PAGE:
On March 31, 2020, the United States District Court of Connecticut issued a ruling which added nearly $100,000 in attorneys’ fees, costs and interest to an existing fee award of over $700,000 against the Borough of Litchfield, CT.
By way of background, Dalton & Tomich successfully tried a RLUIPA case on behalf Chabad Lubavitch against the Borough in 2017. More information about the claims involved can be found here Chabad Lubavitch of Litchfield vs. the Historic District of the Borough of Litchfield.
Because RLUIPA allows prevailing plaintiffs to recover their attorneys fees from municipal defendants, the court awarded the Chabad an attorney-fee award of over $700,000 dollars after it won at trial. The fee award was the culmination of a more than decade-long, hard-fought religious land use dispute between the Chabad and the municipal defendants. While such a significant attorney fee award would be enough to convince most defendants to give up, it was not enough to dissuade the Borough from continuing to fight. The Borough and its Historic District Commission filed an appeal with the Second Circuit Court of Appeals and argued that the Chabad was not a “prevailing party” and was not entitled to its attorneys’ fees.
In June 2019, Dan Dalton, with the help of Alex Reuter and Adel Nucho, briefed and argued the appeal. Just two months later, the Court of Appeals ruled in the Chabad’s favor and remanded the case back to the District Court for entry of the judgment. Once the case was back before the District Court, we filed a second fee petition to recover the additional fees incurred defending the original fee award on appeal. In its March 31st ruling, the court held that the Chabad was entitled attorneys’ fees incurred defending the original fee award on appeal. The court added $54,849.25 in appellate attorney fees and $4,457.17 in appellate costs. The court also held that the Chabad is entitled to interest on the award until it is paid.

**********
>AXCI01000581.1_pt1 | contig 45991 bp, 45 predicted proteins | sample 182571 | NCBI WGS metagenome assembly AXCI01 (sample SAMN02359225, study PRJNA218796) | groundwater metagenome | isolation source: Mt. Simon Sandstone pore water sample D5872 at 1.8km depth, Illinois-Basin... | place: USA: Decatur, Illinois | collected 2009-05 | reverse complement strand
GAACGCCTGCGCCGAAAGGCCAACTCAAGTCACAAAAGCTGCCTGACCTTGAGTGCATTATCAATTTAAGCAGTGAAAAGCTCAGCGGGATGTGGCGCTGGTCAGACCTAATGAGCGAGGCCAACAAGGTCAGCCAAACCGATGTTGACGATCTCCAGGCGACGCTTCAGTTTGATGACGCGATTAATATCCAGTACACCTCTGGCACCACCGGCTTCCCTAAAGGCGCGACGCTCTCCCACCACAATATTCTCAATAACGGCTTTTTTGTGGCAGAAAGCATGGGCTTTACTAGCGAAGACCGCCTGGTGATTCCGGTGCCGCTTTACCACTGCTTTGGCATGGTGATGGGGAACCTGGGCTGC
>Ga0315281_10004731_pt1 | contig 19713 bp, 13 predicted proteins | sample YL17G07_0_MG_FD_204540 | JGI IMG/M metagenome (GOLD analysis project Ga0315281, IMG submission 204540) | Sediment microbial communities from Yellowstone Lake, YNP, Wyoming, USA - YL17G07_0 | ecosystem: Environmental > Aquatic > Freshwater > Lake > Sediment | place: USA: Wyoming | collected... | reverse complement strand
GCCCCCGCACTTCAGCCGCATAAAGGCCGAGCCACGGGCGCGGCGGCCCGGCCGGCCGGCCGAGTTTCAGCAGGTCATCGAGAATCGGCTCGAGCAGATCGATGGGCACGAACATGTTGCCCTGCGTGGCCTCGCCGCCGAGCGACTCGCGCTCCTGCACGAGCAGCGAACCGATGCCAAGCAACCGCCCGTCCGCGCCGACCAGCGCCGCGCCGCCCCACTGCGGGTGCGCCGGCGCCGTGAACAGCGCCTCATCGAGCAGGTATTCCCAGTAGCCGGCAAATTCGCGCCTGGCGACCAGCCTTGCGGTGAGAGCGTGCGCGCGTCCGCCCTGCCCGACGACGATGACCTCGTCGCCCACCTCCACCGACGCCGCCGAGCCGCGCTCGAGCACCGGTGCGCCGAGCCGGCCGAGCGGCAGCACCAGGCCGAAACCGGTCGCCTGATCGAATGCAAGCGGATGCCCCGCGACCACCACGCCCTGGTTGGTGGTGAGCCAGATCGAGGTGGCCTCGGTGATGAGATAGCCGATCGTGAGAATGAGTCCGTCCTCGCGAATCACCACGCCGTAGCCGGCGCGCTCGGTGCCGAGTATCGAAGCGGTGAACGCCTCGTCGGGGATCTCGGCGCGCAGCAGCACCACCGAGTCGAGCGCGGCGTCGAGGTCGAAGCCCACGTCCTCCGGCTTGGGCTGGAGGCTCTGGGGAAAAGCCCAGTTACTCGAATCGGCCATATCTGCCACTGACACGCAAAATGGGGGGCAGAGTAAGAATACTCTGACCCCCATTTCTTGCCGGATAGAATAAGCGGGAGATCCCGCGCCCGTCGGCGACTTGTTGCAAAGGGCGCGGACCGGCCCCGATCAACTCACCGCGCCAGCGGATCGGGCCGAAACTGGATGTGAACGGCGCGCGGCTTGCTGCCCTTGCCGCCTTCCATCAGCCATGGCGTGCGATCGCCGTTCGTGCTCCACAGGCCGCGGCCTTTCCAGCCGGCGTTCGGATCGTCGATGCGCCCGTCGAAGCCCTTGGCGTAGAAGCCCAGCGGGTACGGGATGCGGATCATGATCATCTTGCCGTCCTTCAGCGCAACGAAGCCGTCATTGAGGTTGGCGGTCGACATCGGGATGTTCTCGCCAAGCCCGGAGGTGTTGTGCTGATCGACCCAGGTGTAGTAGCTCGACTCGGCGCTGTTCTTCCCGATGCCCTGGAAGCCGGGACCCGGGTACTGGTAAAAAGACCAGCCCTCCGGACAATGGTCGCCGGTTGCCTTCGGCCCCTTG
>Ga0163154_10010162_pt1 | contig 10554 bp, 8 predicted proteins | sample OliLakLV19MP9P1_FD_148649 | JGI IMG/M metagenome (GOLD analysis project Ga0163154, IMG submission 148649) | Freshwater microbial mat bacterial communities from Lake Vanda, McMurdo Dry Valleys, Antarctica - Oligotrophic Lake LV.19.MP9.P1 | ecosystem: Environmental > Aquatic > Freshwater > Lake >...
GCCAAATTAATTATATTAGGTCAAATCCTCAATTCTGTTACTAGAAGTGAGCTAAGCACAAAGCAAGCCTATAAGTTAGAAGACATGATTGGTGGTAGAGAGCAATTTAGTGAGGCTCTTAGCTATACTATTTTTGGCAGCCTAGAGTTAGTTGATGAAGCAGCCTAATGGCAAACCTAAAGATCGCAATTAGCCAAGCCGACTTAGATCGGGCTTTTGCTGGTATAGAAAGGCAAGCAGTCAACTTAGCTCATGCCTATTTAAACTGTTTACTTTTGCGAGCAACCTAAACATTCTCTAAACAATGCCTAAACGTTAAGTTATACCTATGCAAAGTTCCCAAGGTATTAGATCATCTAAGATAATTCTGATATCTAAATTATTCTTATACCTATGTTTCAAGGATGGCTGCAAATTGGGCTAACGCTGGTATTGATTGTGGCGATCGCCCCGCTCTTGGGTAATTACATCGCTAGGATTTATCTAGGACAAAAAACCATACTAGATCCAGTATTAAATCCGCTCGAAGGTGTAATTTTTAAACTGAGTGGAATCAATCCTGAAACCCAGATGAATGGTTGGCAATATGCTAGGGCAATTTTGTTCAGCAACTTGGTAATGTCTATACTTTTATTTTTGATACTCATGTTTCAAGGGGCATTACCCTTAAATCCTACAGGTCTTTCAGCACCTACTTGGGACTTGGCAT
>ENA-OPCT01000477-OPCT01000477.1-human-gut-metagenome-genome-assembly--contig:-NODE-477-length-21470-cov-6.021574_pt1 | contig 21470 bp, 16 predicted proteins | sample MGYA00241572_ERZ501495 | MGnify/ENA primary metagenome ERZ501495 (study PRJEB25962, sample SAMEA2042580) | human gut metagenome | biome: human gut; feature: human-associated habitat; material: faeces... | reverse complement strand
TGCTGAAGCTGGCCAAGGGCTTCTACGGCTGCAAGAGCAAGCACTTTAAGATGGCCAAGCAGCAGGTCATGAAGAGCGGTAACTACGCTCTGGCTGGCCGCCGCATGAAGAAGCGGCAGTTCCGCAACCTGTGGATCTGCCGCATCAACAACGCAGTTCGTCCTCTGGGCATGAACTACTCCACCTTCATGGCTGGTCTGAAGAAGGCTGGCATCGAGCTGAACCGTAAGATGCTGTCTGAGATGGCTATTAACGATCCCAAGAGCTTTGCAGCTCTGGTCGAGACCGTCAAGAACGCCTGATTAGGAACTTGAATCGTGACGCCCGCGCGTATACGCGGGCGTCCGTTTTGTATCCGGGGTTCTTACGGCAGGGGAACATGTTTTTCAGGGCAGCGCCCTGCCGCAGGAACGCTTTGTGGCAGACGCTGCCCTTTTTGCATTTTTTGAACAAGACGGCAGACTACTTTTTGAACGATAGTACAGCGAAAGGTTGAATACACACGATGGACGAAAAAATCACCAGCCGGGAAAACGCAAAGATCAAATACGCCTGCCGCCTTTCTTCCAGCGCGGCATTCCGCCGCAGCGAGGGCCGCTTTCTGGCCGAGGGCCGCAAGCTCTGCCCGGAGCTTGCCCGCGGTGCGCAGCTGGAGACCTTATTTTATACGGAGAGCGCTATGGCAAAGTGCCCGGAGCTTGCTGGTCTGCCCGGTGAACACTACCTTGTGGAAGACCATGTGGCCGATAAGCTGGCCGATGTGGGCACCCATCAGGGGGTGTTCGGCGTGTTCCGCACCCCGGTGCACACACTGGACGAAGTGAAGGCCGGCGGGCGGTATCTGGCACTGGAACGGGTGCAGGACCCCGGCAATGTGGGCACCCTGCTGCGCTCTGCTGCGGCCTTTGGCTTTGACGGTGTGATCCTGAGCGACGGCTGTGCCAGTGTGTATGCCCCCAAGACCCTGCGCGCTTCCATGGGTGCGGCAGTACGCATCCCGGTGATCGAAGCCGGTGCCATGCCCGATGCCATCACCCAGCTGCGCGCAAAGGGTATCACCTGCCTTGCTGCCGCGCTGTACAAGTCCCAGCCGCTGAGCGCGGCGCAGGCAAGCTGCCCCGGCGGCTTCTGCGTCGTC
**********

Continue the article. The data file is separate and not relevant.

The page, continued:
Previously, Borough officials indicated that they would likely have to raise taxes in order to pay what is owed. This case is yet another reminder of how RLUIPA helps level the playing field for religious institutions in the land use and zoning context.
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